Note: The following review contains spoilers for all aired episodes of Doctor Who, including the most recent, “Vincent and the Doctor.”
“Vincent and the Doctor” is an absolutely lovely episode of Doctor Who–simple, kind, and bittersweet–featuring an extremely moving performance by Tony Curran as the greatest painter to ever live and an uncredited cameo by the great Bill Nighy as a museum curator. What it lacks in plotting complexity, it makes up for in characterization and sheer artistry. For example, the scene in which Amy and the Doctor lie on the ground in a circle with Van Gogh and look up at the sky, in order to discover the colors and patterns that make up the world that otherwise only he can see, their shared view bursting into the dazzling colors and swirls of “Starry Night,” is one of the most profound and beautiful moments in the new series’ history, and I wouldn’t be surprised if this were true for the entire span of Doctor Who. Meanwhile, the sets, which recreate landmarks of Van Gogh’s life depicted in some of his most famous paintings, are lovingly detailed and beautifully executed.
On the surface, the plot is fairly straightforward. In a Van Gogh painting of a church, the Doctor notices a monster that isn’t supposed to be there, so the Doctor and Amy travel to the final year of Van Gogh’s life, in order to discover what caused this creature to appear. The Doctor enlists Van Gogh’s help, and they solve the problem. As I said, relatively simple. There is, however, much more underneath the surface. A haze of sadness overhangs the episode, even in its lighter moments, because we know that in less than a few handfuls of months, Van Gogh will succumb to madness and take his life at the age of 37, having only ever sold one painting and having no clue what a genius he is. When we watch him treat the currently world-famous paintings that clutter his apartment as if they are trash, setting his coffee cup on one, and hastily slapping white paint over another in order to sketch the monster he saw, we instinctually wince and feel deep sorrow for a man who died thinking he was a failure, never knowing that the world would one day come to consider his practically revolutionary paintings to be world-class masterpieces.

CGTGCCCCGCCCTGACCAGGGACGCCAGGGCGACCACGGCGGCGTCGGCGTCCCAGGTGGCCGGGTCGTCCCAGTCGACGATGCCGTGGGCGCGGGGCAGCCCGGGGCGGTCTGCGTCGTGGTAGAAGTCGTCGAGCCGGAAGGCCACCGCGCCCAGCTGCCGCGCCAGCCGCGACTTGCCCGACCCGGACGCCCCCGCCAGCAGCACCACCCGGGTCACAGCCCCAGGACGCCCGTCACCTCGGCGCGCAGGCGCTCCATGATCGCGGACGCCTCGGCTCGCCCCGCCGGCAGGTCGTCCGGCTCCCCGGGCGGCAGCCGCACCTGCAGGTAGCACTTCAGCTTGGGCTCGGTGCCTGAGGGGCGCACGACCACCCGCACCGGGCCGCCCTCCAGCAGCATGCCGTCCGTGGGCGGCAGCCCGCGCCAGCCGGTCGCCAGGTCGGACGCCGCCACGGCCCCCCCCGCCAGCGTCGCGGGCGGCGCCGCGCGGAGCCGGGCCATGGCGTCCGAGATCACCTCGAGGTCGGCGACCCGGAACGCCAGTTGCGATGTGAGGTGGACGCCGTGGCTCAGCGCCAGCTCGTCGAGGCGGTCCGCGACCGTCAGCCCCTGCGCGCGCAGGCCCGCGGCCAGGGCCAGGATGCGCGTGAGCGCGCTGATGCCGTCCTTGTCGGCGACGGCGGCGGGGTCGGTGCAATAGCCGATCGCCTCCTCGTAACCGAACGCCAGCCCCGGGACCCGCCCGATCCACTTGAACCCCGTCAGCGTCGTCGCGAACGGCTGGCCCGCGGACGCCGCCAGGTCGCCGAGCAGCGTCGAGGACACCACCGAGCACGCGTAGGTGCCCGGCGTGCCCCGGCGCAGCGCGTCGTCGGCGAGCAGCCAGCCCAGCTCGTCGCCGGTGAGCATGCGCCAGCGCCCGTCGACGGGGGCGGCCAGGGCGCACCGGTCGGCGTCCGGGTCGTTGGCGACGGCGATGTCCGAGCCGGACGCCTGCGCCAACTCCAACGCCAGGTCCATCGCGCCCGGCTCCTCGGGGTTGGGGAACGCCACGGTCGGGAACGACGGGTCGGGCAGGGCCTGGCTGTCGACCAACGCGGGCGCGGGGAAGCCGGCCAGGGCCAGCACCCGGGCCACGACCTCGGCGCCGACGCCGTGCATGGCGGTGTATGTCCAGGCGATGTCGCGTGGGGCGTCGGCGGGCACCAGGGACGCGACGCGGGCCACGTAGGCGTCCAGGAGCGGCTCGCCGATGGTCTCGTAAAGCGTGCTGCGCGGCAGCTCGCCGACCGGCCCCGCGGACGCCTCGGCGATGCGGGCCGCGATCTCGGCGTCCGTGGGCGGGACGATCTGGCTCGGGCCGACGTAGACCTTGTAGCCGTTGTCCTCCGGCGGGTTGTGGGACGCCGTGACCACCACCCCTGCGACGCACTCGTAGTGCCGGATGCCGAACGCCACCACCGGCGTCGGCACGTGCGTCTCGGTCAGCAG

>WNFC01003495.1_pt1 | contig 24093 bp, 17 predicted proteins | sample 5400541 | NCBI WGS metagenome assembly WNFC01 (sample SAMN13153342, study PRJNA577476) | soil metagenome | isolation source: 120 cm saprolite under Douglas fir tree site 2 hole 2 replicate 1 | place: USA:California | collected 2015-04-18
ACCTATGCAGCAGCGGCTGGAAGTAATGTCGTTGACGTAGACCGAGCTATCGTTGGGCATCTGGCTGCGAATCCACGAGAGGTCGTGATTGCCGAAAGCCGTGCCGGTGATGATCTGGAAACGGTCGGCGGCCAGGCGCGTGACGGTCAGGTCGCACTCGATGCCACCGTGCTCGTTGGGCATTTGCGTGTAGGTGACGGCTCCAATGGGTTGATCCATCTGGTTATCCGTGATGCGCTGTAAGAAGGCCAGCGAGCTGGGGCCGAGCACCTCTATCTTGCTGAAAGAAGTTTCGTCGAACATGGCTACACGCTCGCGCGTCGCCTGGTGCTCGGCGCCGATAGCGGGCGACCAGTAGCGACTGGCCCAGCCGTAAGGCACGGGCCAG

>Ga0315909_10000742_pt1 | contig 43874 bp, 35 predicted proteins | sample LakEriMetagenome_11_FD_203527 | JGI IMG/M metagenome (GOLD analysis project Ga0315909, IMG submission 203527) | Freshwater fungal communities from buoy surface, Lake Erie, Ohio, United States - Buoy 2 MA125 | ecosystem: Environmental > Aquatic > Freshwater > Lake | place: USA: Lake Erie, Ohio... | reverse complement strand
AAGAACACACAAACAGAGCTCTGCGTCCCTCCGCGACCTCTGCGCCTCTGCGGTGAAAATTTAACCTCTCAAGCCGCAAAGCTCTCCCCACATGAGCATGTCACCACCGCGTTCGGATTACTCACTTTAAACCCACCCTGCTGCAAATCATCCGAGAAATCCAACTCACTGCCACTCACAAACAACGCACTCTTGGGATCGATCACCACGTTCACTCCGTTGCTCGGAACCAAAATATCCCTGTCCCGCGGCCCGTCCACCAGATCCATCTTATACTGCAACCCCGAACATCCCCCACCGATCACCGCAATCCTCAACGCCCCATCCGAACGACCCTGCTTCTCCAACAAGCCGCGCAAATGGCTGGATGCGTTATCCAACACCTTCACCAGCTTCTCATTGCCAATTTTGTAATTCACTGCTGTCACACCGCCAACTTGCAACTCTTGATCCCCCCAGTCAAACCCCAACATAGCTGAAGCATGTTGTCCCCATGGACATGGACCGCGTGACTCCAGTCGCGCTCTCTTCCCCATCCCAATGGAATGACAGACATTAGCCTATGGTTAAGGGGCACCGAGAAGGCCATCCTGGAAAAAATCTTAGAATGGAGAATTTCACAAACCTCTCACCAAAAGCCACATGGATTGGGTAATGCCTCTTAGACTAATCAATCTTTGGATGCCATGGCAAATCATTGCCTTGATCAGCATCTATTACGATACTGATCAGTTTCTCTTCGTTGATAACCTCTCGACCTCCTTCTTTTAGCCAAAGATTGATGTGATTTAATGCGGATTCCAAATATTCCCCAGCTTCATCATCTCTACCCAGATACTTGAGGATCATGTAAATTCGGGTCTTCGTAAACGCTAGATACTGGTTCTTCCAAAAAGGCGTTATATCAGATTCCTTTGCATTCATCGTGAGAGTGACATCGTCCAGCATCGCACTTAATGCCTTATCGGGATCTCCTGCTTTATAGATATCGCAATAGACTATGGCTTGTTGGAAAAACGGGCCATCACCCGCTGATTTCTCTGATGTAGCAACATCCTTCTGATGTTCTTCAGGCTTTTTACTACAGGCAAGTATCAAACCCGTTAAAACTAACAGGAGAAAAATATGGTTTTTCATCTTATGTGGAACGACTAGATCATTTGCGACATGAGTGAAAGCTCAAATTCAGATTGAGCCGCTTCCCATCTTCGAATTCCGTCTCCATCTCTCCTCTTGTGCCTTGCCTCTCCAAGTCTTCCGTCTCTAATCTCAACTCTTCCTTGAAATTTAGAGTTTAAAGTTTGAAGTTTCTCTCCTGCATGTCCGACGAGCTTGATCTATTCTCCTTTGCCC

Vincent is someone who sees the world as no one else can, who sees rare, hidden beauty in what others think to be commonplace, who many have labelled a madman due to his unique vision (represented both literally and metaphorically here), and who longs for companionship. In many ways, he is a great deal like the Doctor. It is a credit to both Curran’s delicate performance, as well as to Curtis’ delicate writing, that Vincent emerges as both a three-dimensional, exquisitely portrayed character in his own right, as well as a great thematic parallel to the Doctor. Also, like the Doctor, he can perceive that something is wrong with Amy on an emotional level, that she has experienced a great loss and doesn’t even realize it. Vincent and the Doctor are the rare people who can see beneath the facade of the world to what is obscured from everyday sight.
This concept of sight vs blindness recurs throughout the episode. Amy is blind to her own history and nature, having forgotten Rory and the fact that, if only for a short time, she wanted to marry someone (and, again, one has to wonder what Amy’s new version of her own memories, at this point, is). The people who surround Van Gogh in his day-to-day life are blind to his talent. Van Gogh is blind to his own worth. Everyone but Van Gogh, the Doctor, and Amy is blind to the existence of the creature. Even the Doctor and Amy are technically blind to the creature, not being able to see him. And, in a sad but fitting additional layer, the creature itself is blind, in both senses of the word. It has either lost its eyesight or never had it to begin with, but either way, having been abandoned in a foreign environment, it is alone and scared (like Vincent, and like the Doctor, to some extent), its violent actions the result of panic and fear, not intentional cruelty.